12439

SimCommSys: taking the errors out of error-correcting code simulations

Johann A. Briffa, Stephan Wesemeyer
Department of Computing, University of Surrey, Guildford GU2 7XH, England
The Journal of Engineering, 2014

@article{briffa2014simcommsys,

   author={Stephan Wesemeyer},

   affiliation={Department of Computing, University of Surrey, Guildford GU2 7XH, England},

   keywords={turbo codes;binary codes;system benchmark;C + + libraries;open source license;encoder;Reed�Solomon codes;error-correcting code simulations;SimCommSys;distributed Monte Carlo simulator;codec;LDPC codes;error-control coding component;decoder;communication systems simulator;nonbinary codes;repeat-accumulate codes;},

   language={English},

   title={SimCommSys: taking the errors out of error-correcting code simulations},

   journal={The Journal of Engineering},

   year={2014},

   month={January},

   publisher={Institution of Engineering and Technology},

   url={http://digital-library.theiet.org/content/journals/10.1049/joe.2014.0055}

}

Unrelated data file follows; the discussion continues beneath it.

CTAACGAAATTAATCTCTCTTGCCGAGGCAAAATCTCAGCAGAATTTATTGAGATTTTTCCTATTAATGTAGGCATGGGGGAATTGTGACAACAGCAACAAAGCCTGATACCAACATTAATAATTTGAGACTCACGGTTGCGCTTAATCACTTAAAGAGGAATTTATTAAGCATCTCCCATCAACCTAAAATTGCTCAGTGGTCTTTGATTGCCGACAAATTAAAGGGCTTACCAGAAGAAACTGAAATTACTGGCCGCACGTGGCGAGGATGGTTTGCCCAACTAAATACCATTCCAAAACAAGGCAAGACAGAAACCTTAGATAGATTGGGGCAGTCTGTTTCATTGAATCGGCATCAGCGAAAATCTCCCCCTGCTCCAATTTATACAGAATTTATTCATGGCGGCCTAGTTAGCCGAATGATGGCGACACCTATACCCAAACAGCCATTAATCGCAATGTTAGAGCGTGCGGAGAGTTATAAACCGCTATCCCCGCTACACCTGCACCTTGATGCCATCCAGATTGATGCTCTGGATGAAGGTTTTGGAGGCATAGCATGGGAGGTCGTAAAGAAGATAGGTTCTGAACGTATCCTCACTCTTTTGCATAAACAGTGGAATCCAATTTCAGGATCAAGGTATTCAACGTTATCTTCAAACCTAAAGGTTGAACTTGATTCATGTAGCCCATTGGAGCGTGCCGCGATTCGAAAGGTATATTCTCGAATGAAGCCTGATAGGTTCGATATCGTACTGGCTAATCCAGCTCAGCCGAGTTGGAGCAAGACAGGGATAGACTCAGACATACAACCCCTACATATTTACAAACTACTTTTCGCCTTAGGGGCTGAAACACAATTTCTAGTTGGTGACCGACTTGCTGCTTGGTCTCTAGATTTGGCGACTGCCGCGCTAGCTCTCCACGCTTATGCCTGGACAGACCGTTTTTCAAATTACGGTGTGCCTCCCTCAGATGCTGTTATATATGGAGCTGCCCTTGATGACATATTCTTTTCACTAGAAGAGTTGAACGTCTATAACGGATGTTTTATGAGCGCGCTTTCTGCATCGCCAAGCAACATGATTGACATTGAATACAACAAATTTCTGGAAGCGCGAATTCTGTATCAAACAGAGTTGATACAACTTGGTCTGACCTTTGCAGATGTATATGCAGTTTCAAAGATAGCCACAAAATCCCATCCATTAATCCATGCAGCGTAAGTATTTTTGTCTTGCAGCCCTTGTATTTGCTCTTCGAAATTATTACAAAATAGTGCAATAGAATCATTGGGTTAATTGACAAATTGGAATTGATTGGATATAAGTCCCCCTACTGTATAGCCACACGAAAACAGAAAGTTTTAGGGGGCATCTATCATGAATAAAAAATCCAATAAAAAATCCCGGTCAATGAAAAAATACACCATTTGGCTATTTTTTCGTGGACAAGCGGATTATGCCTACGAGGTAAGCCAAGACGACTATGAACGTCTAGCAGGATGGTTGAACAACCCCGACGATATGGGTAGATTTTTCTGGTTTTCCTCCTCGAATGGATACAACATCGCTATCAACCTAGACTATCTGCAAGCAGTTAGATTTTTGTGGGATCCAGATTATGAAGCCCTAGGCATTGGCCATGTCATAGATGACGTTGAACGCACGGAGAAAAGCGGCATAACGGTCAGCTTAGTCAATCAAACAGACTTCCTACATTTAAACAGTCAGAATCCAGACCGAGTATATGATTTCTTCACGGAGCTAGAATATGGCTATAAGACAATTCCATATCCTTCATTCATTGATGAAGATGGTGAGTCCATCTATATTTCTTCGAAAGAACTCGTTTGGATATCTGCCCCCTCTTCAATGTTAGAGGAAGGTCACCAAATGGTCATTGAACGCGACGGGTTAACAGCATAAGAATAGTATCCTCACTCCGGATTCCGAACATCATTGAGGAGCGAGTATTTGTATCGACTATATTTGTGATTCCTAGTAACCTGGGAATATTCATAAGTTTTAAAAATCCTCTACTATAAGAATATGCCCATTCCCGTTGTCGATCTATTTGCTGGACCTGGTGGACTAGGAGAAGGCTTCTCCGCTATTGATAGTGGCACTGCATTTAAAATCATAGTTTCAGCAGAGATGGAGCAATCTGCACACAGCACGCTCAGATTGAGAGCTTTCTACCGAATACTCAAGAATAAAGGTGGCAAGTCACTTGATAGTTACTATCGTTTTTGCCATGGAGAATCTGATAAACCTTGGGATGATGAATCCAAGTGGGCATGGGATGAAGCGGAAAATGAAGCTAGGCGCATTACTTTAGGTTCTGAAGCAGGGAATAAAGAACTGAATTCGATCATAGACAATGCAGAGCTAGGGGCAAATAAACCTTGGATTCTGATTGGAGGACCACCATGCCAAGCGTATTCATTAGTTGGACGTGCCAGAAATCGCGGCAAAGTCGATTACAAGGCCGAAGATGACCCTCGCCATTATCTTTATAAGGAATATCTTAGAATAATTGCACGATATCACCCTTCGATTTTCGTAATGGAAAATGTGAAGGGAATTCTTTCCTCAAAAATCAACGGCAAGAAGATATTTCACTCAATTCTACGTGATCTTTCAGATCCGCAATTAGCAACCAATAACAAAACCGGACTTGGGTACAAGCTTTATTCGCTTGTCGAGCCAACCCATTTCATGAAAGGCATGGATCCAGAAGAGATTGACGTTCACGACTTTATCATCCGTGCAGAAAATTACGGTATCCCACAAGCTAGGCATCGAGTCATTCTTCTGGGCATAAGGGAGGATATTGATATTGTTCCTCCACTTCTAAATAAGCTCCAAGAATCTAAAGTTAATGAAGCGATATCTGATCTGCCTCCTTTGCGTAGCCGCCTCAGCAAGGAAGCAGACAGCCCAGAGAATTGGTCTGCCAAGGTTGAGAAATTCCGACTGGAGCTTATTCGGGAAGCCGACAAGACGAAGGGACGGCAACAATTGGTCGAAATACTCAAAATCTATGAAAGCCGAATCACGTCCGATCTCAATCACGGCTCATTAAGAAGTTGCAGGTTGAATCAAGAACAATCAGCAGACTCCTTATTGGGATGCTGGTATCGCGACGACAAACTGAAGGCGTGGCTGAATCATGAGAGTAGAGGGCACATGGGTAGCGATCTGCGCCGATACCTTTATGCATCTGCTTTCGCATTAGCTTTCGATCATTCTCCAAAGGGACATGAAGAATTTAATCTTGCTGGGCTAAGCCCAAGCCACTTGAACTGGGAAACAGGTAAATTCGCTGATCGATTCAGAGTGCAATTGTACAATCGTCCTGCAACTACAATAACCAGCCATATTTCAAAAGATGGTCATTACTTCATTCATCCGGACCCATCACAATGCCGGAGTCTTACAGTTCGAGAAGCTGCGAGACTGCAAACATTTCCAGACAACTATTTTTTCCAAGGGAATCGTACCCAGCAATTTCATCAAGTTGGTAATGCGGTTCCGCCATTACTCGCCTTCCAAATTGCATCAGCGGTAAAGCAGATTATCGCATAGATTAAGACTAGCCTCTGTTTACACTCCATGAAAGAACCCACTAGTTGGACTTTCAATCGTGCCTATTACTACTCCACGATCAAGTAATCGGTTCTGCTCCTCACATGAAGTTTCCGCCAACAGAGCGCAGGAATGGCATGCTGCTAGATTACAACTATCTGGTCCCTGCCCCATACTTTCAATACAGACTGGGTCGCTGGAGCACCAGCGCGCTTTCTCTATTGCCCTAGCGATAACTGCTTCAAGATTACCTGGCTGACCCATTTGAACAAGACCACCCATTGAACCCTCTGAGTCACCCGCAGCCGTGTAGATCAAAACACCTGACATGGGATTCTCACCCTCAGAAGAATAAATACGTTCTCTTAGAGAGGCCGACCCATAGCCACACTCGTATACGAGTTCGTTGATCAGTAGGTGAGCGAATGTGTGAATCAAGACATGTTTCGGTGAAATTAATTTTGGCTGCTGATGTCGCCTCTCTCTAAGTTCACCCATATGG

In this study, we present SimCommSys, a simulator of communication systems that we are releasing under an open source license. The core of the project is a set of C + + libraries defining communication system components and a distributed Monte Carlo simulator. Of principal interest is the error-control coding component, where various kinds of binary and non-binary codes are implemented, including turbo, LDPC, repeat-accumulate and Reed-Solomon. The project also contains a number of ready-to-build binaries implementing various stages of the communication system (such as the encoder and decoder), a complete simulator and a system benchmark. Finally, SimCommSys also provides a number of shell and python scripts to encapsulate routine use cases. As long as the required components are already available in SimCommSys, the user may simulate complete communication systems of their own design without any additional programming. The strict separation of development (needed only to implement new components) and use (to simulate specific constructions) encourages reproducibility of experimental work and reduces the likelihood of error. Following an overview of the framework, we provide some examples of how to use the framework, including the implementation of a simple codec, the specification of communication systems and their simulation.
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